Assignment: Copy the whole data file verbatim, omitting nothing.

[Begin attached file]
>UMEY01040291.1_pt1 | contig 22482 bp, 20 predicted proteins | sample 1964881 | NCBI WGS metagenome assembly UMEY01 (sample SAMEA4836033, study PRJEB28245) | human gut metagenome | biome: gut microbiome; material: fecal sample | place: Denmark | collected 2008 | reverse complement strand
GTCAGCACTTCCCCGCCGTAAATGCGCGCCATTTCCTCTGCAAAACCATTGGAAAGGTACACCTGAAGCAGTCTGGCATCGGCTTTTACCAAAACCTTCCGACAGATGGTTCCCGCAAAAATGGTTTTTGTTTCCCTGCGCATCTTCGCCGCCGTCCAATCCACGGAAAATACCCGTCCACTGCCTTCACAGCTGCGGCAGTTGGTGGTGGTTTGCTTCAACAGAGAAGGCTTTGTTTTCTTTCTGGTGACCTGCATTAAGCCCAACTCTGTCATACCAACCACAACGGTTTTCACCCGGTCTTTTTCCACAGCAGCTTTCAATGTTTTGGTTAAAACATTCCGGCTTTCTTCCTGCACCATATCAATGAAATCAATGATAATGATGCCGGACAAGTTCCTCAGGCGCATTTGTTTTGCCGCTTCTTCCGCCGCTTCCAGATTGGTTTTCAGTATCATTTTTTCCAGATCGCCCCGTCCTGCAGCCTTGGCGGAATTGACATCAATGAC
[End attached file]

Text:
>UMEY01040291.1_pt1 | contig 22482 bp, 20 predicted proteins | sample 1964881 | NCBI WGS metagenome assembly UMEY01 (sample SAMEA4836033, study PRJEB28245) | human gut metagenome | biome: gut microbiome; material: fecal sample | place: Denmark | collected 2008 | reverse complement strand
GTCAGCACTTCCCCGCCGTAAATGCGCGCCATTTCCTCTGCAAAACCATTGGAAAGGTACACCTGAAGCAGTCTGGCATCGGCTTTTACCAAAACCTTCCGACAGATGGTTCCCGCAAAAATGGTTTTTGTTTCCCTGCGCATCTTCGCCGCCGTCCAATCCACGGAAAATACCCGTCCACTGCCTTCACAGCTGCGGCAGTTGGTGGTGGTTTGCTTCAACAGAGAAGGCTTTGTTTTCTTTCTGGTGACCTGCATTAAGCCCAACTCTGTCATACCAACCACAACGGTTTTCACCCGGTCTTTTTCCACAGCAGCTTTCAATGTTTTGGTTAAAACATTCCGGCTTTCTTCCTGCACCATATCAATGAAATCAATGATAATGATGCCGGACAAGTTCCTCAGGCGCATTTGTTTTGCCGCTTCTTCCGCCGCTTCCAGATTGGTTTTCAGTATCATTTTTTCCAGATCGCCCCGTCCTGCAGCCTTGGCGGAATTGACATCAATGAC